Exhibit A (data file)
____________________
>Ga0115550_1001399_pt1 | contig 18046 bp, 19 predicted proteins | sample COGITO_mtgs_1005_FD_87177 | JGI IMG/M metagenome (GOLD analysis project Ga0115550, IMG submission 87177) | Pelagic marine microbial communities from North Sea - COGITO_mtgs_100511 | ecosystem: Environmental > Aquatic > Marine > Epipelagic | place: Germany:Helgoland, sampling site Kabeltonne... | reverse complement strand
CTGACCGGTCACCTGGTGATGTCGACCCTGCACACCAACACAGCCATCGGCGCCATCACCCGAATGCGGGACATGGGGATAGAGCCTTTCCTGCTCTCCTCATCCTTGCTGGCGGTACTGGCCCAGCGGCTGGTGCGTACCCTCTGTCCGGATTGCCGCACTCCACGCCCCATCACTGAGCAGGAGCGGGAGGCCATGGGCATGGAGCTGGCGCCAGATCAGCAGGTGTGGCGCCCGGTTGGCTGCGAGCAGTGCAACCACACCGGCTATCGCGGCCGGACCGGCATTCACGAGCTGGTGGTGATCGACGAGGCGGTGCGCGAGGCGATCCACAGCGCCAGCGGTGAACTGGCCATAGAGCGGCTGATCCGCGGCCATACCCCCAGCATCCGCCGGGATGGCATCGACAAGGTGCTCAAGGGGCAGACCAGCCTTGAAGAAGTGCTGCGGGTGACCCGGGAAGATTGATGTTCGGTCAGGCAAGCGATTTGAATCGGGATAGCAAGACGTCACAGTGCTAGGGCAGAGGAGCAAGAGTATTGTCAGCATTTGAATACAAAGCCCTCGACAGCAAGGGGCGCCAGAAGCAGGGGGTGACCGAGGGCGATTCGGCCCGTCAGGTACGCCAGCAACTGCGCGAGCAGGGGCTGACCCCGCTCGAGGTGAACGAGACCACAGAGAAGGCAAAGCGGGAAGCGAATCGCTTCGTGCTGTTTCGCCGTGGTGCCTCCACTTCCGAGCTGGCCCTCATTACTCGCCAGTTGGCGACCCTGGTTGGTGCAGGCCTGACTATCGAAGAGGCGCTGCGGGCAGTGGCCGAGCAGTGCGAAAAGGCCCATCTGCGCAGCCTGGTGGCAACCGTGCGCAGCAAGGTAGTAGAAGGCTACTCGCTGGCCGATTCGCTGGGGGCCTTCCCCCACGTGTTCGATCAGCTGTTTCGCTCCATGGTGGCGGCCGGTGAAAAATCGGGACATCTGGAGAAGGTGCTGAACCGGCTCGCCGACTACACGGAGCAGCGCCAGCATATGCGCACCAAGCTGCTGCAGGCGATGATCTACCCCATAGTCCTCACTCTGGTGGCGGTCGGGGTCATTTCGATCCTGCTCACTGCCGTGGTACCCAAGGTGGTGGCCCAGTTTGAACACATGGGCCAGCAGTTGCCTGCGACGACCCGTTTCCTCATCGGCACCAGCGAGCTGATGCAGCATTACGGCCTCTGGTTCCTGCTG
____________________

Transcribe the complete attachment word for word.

>Ga0115550_1001399_pt1 | contig 18046 bp, 19 predicted proteins | sample COGITO_mtgs_1005_FD_87177 | JGI IMG/M metagenome (GOLD analysis project Ga0115550, IMG submission 87177) | Pelagic marine microbial communities from North Sea - COGITO_mtgs_100511 | ecosystem: Environmental > Aquatic > Marine > Epipelagic | place: Germany:Helgoland, sampling site Kabeltonne... | reverse complement strand
CTGACCGGTCACCTGGTGATGTCGACCCTGCACACCAACACAGCCATCGGCGCCATCACCCGAATGCGGGACATGGGGATAGAGCCTTTCCTGCTCTCCTCATCCTTGCTGGCGGTACTGGCCCAGCGGCTGGTGCGTACCCTCTGTCCGGATTGCCGCACTCCACGCCCCATCACTGAGCAGGAGCGGGAGGCCATGGGCATGGAGCTGGCGCCAGATCAGCAGGTGTGGCGCCCGGTTGGCTGCGAGCAGTGCAACCACACCGGCTATCGCGGCCGGACCGGCATTCACGAGCTGGTGGTGATCGACGAGGCGGTGCGCGAGGCGATCCACAGCGCCAGCGGTGAACTGGCCATAGAGCGGCTGATCCGCGGCCATACCCCCAGCATCCGCCGGGATGGCATCGACAAGGTGCTCAAGGGGCAGACCAGCCTTGAAGAAGTGCTGCGGGTGACCCGGGAAGATTGATGTTCGGTCAGGCAAGCGATTTGAATCGGGATAGCAAGACGTCACAGTGCTAGGGCAGAGGAGCAAGAGTATTGTCAGCATTTGAATACAAAGCCCTCGACAGCAAGGGGCGCCAGAAGCAGGGGGTGACCGAGGGCGATTCGGCCCGTCAGGTACGCCAGCAACTGCGCGAGCAGGGGCTGACCCCGCTCGAGGTGAACGAGACCACAGAGAAGGCAAAGCGGGAAGCGAATCGCTTCGTGCTGTTTCGCCGTGGTGCCTCCACTTCCGAGCTGGCCCTCATTACTCGCCAGTTGGCGACCCTGGTTGGTGCAGGCCTGACTATCGAAGAGGCGCTGCGGGCAGTGGCCGAGCAGTGCGAAAAGGCCCATCTGCGCAGCCTGGTGGCAACCGTGCGCAGCAAGGTAGTAGAAGGCTACTCGCTGGCCGATTCGCTGGGGGCCTTCCCCCACGTGTTCGATCAGCTGTTTCGCTCCATGGTGGCGGCCGGTGAAAAATCGGGACATCTGGAGAAGGTGCTGAACCGGCTCGCCGACTACACGGAGCAGCGCCAGCATATGCGCACCAAGCTGCTGCAGGCGATGATCTACCCCATAGTCCTCACTCTGGTGGCGGTCGGGGTCATTTCGATCCTGCTCACTGCCGTGGTACCCAAGGTGGTGGCCCAGTTTGAACACATGGGCCAGCAGTTGCCTGCGACGACCCGTTTCCTCATCGGCACCAGCGAGCTGATGCAGCATTACGGCCTCTGGTTCCTGCTG